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The rise of the four-day working week?

Posted on 11 February 2022

Even before the COVID-19 pandemic, interest in a shorter working week had slowly been gaining momentum worldwide. In 2019,  Microsoft trialled a four-day working week across its Japanese offices and reported  more efficient meetings, happier workers and a 40% increase in productivity1. Similarly, following trials held between 2015 and 2019, 86% of Iceland's workforce has now either moved to a shorter working week, or gained the right to do so without reduction in pay2.

According to a recent report by the Financial Times, more UK employers are also now exploring the feasibility of a four-day working week. This article examines the issues employers need to bear in mind if they are considering following suit.    

The current status of flexible working in the UK

Four-day working week fever is clearly catching on in the UK. In June this year, 30 companies will trial a four-day working week by reducing their employees' working time to 32 hours per week for six months. Employees will continue to receive 100% of their salary and benefits, for 80% of their time, while committing to maintain 100% of their productivity.

Though a limited sample size, no UK employer is fully insulated from the prospect of a four-day working week. Employees with 26 weeks' continuous employment may, under the statutory Flexible Working Request ("FWR") regime, request a variation to their regular working pattern, which may include a request to work four days per week. Among other things, employers must deal with such requests in a reasonable manner, notify the employee of its decision within three months (unless the employee and employer agree otherwise) and may only refuse a request for one of eight prescribed reasons. Failure to do so entitles an employee to bring a complaint before an employment tribunal.  

Though the FWR regime was significantly underutilised by employees (especially men) pre-Covid, the pandemic has led many to re-evaluate their working lives. As such, employee appetite for remote and/or hybrid working remains high, notwithstanding the easing of restrictions. Employers can therefore expect to face increasing requests for flexible working arrangements from all corners of the workforce.

The UK Government is also exploring reforms to the FWR regime which may further increase the number of requests received by employers. In its consultation paper "Making flexible working the default" launched in September 2021, the Government is proposing various measures to broaden the scope of the right, perhaps the most significant of which is to make flexible working a "day one" right, thereby removing the requirement for 26 weeks' qualifying service.

The pros and cons of a four-day working week

Research has indicated several positives arising from a four-day working week, such as:

  • Increased productivity: The Society for Human Resource Management reports that 60% of organisations operating a four-day working week experienced higher productivity and increased employee satisfaction3.
  • Improvement in gender equality: According to the Government Equalities Office, approximately two million Brits are not currently in employment due to childcare responsibilities, of which 89% are women. A four-day working week is considered conducive to promoting gender equality in the workplace.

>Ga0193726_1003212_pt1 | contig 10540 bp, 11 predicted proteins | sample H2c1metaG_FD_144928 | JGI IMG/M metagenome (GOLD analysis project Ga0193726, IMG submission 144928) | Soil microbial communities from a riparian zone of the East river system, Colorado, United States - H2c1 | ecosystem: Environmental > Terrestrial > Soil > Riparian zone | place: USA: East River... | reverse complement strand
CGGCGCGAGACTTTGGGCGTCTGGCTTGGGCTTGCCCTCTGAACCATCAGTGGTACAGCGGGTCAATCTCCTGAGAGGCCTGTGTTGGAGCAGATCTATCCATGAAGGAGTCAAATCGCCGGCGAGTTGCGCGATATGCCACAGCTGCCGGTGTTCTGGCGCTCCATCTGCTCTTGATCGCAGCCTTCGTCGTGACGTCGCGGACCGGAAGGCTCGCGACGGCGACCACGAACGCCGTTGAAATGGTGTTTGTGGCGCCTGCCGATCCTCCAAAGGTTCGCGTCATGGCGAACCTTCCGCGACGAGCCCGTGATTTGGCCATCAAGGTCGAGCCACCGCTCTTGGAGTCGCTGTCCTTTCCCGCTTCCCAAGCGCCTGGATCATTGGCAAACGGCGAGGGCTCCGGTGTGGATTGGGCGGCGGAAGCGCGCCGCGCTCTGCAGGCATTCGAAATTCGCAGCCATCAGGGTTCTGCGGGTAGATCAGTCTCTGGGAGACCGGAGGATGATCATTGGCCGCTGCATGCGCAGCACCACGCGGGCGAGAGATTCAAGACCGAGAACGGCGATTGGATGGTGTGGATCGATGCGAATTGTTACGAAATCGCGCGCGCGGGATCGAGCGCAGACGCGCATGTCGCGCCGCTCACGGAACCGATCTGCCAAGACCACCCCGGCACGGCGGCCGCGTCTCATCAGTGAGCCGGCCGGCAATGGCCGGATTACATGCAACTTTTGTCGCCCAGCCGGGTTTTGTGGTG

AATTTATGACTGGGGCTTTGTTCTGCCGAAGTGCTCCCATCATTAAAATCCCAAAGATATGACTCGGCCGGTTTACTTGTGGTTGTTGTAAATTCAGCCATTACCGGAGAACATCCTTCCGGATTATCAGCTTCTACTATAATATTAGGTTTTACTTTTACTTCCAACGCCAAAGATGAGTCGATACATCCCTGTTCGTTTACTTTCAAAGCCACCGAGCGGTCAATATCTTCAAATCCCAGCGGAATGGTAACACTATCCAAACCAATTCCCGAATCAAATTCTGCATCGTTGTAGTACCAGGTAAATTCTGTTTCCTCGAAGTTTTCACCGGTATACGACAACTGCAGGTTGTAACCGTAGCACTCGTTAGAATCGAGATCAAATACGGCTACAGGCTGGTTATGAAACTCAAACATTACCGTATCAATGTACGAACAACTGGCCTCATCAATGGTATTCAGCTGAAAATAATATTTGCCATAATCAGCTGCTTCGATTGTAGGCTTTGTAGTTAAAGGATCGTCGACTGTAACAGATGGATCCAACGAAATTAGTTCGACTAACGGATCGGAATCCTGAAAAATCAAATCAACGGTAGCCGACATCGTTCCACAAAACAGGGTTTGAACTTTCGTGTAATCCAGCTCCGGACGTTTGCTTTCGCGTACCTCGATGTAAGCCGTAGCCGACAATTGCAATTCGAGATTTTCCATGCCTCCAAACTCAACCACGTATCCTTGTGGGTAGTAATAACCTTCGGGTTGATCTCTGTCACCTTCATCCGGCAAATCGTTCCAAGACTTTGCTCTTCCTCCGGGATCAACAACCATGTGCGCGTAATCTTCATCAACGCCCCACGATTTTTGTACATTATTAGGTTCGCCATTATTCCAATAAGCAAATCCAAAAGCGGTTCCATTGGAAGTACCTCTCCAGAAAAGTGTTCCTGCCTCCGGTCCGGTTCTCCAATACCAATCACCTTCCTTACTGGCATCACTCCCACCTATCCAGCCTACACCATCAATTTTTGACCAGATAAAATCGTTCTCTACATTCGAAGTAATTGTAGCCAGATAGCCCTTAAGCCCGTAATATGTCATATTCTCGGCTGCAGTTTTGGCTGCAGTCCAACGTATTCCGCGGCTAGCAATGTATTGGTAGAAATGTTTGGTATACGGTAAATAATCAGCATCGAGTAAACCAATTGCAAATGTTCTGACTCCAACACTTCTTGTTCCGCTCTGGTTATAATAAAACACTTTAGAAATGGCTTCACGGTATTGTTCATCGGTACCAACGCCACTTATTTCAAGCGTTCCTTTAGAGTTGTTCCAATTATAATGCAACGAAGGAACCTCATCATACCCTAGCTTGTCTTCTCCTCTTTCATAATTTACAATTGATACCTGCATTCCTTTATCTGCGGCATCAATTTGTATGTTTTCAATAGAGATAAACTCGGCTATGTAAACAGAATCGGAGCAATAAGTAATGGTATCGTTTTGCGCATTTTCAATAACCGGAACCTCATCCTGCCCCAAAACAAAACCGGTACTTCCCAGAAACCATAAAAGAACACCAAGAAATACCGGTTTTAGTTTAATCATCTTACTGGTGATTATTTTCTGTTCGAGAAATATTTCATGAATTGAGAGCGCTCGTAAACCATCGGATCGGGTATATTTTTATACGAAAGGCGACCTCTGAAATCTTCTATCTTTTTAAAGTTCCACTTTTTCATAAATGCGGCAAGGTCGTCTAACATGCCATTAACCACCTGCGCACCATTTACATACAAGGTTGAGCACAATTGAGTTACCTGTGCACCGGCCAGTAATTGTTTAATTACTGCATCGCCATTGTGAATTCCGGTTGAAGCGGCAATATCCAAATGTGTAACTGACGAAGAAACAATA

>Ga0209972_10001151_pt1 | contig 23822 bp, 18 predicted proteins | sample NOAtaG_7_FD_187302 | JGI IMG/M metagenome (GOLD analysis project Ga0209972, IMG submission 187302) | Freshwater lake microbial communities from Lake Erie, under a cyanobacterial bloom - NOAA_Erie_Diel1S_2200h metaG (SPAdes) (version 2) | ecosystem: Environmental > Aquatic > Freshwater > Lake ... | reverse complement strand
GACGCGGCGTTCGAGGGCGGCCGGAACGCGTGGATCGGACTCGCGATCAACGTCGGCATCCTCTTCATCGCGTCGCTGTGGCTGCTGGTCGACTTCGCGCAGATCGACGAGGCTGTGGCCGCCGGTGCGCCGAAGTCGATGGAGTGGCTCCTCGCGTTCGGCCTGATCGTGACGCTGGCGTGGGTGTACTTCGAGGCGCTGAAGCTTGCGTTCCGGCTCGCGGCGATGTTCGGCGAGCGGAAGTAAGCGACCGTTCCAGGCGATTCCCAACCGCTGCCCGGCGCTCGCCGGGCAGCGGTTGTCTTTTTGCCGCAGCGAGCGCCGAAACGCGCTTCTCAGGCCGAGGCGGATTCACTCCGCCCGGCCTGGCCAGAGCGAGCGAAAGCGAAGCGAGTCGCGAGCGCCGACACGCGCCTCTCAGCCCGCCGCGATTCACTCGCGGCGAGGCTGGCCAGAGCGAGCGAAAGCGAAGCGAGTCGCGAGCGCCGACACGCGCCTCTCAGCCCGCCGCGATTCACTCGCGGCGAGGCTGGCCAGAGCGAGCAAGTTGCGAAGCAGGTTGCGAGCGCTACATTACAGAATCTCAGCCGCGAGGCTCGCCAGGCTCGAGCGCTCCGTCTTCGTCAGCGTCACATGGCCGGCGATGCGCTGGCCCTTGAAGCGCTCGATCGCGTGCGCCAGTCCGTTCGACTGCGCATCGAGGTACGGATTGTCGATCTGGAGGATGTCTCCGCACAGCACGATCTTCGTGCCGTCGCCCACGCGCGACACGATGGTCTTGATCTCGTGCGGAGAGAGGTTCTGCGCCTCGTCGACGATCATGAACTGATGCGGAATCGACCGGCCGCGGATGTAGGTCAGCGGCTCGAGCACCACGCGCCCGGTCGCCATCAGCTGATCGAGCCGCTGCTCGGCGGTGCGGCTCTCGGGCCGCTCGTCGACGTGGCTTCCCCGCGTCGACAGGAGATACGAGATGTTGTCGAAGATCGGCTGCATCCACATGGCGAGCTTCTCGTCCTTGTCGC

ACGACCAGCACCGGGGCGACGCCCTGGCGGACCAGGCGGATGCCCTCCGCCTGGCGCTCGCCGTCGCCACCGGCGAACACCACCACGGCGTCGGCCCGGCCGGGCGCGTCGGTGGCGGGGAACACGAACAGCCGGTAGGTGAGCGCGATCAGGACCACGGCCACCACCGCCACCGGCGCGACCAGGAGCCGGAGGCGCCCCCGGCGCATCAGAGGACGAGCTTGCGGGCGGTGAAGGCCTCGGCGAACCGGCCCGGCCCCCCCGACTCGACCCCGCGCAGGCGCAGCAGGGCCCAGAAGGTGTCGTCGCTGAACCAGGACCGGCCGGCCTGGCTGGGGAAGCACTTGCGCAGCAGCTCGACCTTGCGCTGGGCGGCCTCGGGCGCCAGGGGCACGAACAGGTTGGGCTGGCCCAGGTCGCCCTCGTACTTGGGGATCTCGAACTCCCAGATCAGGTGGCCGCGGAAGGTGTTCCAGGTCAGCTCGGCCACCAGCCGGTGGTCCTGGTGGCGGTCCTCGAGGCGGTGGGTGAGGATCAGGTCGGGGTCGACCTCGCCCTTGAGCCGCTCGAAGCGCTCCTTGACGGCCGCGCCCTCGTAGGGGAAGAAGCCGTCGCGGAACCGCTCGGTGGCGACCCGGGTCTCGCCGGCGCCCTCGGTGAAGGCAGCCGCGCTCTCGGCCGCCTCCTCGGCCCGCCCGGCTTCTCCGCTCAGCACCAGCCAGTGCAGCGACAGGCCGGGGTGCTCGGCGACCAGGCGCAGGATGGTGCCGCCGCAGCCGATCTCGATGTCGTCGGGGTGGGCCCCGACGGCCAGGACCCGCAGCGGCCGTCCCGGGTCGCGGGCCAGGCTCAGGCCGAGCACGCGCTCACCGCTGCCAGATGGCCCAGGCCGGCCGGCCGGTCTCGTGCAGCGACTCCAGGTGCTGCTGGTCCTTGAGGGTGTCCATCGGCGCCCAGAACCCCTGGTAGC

• Retention: By offering employees a four-day working week, employers are more likely to attract and retain talent.
  • Environmental benefits: Less time in the office means a reduced carbon footprint, by decreasing the need for employees to commute. Similarly, large office spaces consume less energy during a shorter working week.

That said, a four-day working week also presents challenges for employers, such as:

  • Business/industry suitability: A four-day working week will not be appropriate for every business model and/or industry. For instance, some require a 24/7 presence from staff, which is likely to make a shorter week impractical.
  • Excessive workloads: Reduced hours do not necessarily mean reduced workloads. Rather, condensing working hours may increase pressure on employees, which may in turn negatively impact productivity, morale, retention and/or mental health (among others).
  • Client service: staffing and/or operational shortfalls may affect customer satisfaction. For example, smaller businesses may not have the resources to cope with flexible working patterns, in which case this could have a detrimental impact on customer service.

Where does this leave UK employers?

The proposed Government reforms to the FWR legal framework, coupled with the UK pilot scheme, reinforces the shift in culture towards more flexible working. As the UK adapts (once again) to an easing of Covid-related restrictions, it is clear that reconceptualising the work-life balance will be a lasting legacy of the pandemic.

Still, any decision to implement a four-day working week across an organisation will need to be assessed by reference to that organisation's specific needs and it will no doubt be a process of trial and error for many who take the leap. Those contemplating doing so may wish to consider the following:

  • conducting an internal consultation first, to seek feedback from employees as to how flexible working can best be utilised for the business;
  • keeping a detailed record of changes to working patterns (ensuring contracts are varied accordingly and lawfully), with periodic reviews to assess the effectiveness of the arrangements;
  • implementing a trial period in order to evaluate the impact of a new working pattern before a permanent arrangement is agreed or deployed; and
  • being flexible and open to modifying arrangements where appropriate.
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